Royals Win Again, Keep Alex Gordon

Two weeks. Two weeks is all it took. Shortly before Christmas, it looked like there was almost no chance Alex Gordon would return to Kansas City. He had too big of a market, and the Royals were sticking with too small of an offer. The Royals themselves were thinking about alternatives, more affordable replacement outfielders, but they made sure to stay in touch. Gordon remained the top priority, and the Royals were willing to be patient. Now it’s safe to say it worked out for all parties involved.

The terms: four years, reportedly, worth $72 million. There’s no opt-out clause, and the contract is said to be somewhat backloaded, to give the current Royals a bit of additional flexibility. Now that we’ve gotten here, this appears to be a tremendous deal for the team. And I suspect Alex Gordon knows that. I also suspect he doesn’t care, because this one’s about more than just money.

As Dave quickly reviewed, an objective analysis would peg Gordon for a four-year free-agent contract worth something more like $90 – 100 million. You could make a pretty strong argument for signing Gordon for a fifth year, as well. Granted, you can’t just leave out that the Royals are giving up a would-be compensation draft pick, which matters some, but this is a market that guaranteed Mike Leake $80 million. The last several years, Gordon has been one of the best everyday players in the game. The only real negative is that he’s in his 30s, but he’s still not 32, and he works to keep himself in incredible shape. Had Gordon lingered on the market longer, he probably could’ve done better than this. Maybe he already turned down something better than this. But that’s just with guaranteed money in mind, and this way Gordon gets to stay where he’s been. He gets to remain with the organization that developed him, the organization that he saw genuinely go from the bottom to the top. This is the organization that will one day retire Alex Gordon’s number. The situation proved almost too comfortable to leave.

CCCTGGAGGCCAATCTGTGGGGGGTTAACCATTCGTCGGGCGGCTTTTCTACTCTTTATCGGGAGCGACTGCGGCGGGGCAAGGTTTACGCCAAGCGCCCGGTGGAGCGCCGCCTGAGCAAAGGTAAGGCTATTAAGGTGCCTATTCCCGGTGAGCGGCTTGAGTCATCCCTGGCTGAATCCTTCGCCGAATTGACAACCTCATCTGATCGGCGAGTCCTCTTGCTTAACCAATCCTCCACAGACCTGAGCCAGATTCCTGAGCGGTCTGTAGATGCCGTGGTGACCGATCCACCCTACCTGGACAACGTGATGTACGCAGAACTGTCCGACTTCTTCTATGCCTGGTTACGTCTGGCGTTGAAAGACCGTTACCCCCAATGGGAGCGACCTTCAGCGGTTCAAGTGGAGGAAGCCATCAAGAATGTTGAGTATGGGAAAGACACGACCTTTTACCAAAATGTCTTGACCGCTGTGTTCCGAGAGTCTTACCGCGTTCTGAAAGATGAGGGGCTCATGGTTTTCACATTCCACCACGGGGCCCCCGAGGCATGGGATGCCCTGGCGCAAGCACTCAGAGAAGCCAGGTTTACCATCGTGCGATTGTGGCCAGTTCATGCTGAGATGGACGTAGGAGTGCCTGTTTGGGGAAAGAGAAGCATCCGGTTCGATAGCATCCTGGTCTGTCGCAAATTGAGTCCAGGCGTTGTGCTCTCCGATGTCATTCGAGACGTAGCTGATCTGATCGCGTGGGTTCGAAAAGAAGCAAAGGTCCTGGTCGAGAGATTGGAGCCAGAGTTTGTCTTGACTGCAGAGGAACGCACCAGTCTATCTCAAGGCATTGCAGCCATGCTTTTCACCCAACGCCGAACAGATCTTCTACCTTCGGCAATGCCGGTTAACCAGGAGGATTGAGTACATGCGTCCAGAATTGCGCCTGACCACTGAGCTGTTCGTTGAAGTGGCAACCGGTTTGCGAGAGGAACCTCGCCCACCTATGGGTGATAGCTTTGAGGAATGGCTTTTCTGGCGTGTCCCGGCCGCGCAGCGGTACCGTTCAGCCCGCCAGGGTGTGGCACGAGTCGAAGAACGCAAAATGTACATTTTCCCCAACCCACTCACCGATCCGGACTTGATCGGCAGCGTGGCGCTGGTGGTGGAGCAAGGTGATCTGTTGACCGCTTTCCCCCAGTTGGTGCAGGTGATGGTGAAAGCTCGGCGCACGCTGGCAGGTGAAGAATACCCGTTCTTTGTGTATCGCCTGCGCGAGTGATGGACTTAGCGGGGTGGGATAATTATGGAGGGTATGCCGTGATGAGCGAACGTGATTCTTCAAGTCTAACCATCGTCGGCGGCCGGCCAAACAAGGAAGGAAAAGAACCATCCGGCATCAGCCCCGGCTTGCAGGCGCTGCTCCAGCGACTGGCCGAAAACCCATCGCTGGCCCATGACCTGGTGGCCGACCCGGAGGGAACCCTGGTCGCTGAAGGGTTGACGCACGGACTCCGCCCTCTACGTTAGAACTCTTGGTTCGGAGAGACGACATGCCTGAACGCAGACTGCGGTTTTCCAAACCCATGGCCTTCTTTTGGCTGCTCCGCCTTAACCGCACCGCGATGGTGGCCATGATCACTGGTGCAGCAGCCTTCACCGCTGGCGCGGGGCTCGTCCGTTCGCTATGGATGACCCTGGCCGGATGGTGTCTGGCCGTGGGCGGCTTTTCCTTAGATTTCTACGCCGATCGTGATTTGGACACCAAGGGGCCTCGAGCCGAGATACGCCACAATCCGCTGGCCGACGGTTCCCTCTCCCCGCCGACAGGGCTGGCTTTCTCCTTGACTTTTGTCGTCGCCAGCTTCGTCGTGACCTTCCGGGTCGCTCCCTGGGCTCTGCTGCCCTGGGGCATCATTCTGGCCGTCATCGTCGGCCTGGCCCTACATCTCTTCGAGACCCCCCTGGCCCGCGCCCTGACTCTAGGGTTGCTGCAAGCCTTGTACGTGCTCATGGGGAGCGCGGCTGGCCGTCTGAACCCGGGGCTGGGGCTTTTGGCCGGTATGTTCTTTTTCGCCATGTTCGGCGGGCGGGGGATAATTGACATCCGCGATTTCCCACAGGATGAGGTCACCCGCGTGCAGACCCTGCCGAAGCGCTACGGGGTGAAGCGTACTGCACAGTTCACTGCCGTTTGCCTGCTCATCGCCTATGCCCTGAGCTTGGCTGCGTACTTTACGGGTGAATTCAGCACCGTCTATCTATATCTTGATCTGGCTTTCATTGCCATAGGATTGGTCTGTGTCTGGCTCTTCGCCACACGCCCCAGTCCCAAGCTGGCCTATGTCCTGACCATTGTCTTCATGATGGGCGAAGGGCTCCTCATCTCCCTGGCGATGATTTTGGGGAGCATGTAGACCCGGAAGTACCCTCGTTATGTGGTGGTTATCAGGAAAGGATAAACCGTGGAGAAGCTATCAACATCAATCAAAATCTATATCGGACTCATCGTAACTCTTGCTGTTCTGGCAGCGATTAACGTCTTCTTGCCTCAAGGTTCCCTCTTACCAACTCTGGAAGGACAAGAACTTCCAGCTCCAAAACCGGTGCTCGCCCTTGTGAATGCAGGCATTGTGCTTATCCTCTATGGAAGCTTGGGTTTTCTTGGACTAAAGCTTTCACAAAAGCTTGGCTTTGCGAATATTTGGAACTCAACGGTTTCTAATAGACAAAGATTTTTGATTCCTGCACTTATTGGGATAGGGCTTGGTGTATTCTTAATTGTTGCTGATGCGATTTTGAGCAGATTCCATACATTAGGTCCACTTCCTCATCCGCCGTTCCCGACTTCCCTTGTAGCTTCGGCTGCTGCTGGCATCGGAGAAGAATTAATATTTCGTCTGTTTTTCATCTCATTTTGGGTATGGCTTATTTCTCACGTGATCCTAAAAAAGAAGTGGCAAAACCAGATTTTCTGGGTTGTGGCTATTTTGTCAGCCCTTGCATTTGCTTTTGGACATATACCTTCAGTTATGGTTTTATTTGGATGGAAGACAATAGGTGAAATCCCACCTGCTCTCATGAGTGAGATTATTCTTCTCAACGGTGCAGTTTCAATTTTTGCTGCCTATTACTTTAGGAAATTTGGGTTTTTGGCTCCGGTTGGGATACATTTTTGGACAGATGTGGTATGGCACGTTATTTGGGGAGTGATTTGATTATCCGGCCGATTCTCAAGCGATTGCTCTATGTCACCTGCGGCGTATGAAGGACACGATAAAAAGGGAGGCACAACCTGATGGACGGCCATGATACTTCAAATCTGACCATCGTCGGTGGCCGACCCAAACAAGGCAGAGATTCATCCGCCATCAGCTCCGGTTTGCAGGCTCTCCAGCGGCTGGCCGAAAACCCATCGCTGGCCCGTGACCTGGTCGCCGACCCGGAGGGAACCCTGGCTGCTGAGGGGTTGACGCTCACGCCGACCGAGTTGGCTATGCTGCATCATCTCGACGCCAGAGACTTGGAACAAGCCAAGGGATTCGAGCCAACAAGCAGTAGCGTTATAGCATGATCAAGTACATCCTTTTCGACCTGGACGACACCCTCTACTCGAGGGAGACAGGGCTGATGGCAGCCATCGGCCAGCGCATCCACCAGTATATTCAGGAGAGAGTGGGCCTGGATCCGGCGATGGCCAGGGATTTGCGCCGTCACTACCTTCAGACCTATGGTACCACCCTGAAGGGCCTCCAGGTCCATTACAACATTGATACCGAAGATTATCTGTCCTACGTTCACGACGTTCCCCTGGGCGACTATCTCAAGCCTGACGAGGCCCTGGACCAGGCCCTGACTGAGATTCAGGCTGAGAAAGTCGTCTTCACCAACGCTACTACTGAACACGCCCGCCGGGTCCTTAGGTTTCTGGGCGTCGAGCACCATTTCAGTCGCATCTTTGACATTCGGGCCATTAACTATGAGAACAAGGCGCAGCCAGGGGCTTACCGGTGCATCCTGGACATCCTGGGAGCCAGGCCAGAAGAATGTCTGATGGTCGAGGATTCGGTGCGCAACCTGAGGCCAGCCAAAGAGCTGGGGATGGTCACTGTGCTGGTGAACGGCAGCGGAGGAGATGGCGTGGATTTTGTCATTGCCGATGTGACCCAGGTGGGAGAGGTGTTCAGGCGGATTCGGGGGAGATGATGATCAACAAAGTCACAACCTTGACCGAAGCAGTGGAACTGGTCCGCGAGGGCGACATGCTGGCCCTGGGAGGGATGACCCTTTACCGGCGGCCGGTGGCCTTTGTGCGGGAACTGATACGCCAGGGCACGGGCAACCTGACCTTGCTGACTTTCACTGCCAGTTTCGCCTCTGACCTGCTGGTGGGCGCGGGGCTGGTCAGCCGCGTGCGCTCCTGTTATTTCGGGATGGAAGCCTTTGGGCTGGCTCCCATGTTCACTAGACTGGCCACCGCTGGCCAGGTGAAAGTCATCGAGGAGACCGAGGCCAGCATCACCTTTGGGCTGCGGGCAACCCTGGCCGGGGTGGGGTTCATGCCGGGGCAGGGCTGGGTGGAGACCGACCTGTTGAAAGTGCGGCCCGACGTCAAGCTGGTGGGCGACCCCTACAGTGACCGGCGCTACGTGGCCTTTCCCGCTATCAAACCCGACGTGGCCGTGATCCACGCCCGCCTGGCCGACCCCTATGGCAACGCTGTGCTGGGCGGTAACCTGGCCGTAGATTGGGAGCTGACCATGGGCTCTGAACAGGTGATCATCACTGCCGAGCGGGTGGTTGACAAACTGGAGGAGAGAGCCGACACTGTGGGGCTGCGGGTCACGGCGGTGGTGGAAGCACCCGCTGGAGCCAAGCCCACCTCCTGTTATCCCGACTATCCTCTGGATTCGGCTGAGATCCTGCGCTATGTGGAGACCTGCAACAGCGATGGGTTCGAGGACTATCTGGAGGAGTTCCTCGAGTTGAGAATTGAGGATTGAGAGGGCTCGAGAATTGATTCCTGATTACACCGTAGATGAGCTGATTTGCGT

To be clear, Gordon could’ve left. This wasn’t an inevitability — if the Royals lowballed Gordon, and never budged, he would’ve gone to another team. This wasn’t Gordon re-signing for anything, and the Royals had to stretch beyond their own limits of comfort. This was still a business decision, and there was a limit to how much of a discount Gordon would’ve been willing to accept. But you have to think there’s some discount here, with Gordon’s loyalty coming into play. And now, for the rest of Gordon’s career, people will be able to talk about the time he had a chance to bolt, but stayed in place. This is going to be good for the story of Gordon’s career, and considering he’s been guaranteed $72 million, on top of all the money he’s already earned, well, a story provides immeasurable lifetime value, and at some point the dollars blur together. Gordon got enough from the Royals to make the union content, and the deal comes with so many other benefits. Even if the Royals never win it all again, they’ve built what they wanted to build, with Gordon at the center. They’re positioned now to try to do it again.

The Royals are a mid-payroll team, so they can’t afford to have too much money tied up in top-of-the-line free-agent contracts. They need to be more efficient than the Dodgers, which is why it’s particularly helpful for them to keep Gordon at a relative bargain. This helps keep their window extra window-y, and in the immediate, Gordon fills what was otherwise a gaping hole. The division is going to be winnable again. The league is going to be winnable again. The Royals just did what they wanted to do with a roster a lot like the current one. Gordon provides a jolt to keep the Royals fearsome, and now they’re looking to improve the rotation, too. They can do that, with some of the Gordon savings.